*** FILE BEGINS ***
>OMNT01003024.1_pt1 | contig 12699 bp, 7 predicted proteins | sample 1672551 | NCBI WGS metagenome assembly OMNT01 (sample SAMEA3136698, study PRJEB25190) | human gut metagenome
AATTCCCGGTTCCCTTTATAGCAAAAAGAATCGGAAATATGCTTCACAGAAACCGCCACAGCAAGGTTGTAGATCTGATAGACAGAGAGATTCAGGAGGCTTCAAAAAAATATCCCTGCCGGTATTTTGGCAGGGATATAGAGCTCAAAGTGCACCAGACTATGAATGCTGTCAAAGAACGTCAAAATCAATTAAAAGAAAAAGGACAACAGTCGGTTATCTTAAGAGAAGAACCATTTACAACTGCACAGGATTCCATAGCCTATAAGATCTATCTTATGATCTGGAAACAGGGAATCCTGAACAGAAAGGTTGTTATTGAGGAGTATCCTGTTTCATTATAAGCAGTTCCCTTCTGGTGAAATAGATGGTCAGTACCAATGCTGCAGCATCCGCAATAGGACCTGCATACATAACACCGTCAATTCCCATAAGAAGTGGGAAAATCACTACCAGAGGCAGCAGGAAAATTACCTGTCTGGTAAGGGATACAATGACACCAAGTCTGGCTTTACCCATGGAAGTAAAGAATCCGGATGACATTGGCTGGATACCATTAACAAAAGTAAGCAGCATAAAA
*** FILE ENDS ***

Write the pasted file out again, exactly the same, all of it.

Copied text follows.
>OMNT01003024.1_pt1 | contig 12699 bp, 7 predicted proteins | sample 1672551 | NCBI WGS metagenome assembly OMNT01 (sample SAMEA3136698, study PRJEB25190) | human gut metagenome
AATTCCCGGTTCCCTTTATAGCAAAAAGAATCGGAAATATGCTTCACAGAAACCGCCACAGCAAGGTTGTAGATCTGATAGACAGAGAGATTCAGGAGGCTTCAAAAAAATATCCCTGCCGGTATTTTGGCAGGGATATAGAGCTCAAAGTGCACCAGACTATGAATGCTGTCAAAGAACGTCAAAATCAATTAAAAGAAAAAGGACAACAGTCGGTTATCTTAAGAGAAGAACCATTTACAACTGCACAGGATTCCATAGCCTATAAGATCTATCTTATGATCTGGAAACAGGGAATCCTGAACAGAAAGGTTGTTATTGAGGAGTATCCTGTTTCATTATAAGCAGTTCCCTTCTGGTGAAATAGATGGTCAGTACCAATGCTGCAGCATCCGCAATAGGACCTGCATACATAACACCGTCAATTCCCATAAGAAGTGGGAAAATCACTACCAGAGGCAGCAGGAAAATTACCTGTCTGGTAAGGGATACAATGACACCAAGTCTGGCTTTACCCATGGAAGTAAAGAATCCGGATGACATTGGCTGGATACCATTAACAAAAGTAAGCAGCATAAAA